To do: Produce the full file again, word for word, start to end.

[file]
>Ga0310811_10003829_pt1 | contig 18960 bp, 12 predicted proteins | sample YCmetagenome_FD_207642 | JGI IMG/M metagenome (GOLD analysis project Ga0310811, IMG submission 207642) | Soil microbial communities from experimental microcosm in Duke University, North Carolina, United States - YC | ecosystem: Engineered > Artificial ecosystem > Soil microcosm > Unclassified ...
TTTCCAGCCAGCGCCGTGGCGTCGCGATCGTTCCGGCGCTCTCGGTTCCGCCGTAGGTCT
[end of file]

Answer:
>Ga0310811_10003829_pt1 | contig 18960 bp, 12 predicted proteins | sample YCmetagenome_FD_207642 | JGI IMG/M metagenome (GOLD analysis project Ga0310811, IMG submission 207642) | Soil microbial communities from experimental microcosm in Duke University, North Carolina, United States - YC | ecosystem: Engineered > Artificial ecosystem > Soil microcosm > Unclassified ...
TTTCCAGCCAGCGCCGTGGCGTCGCGATCGTTCCGGCGCTCTCGGTTCCGCCGTAGGTCT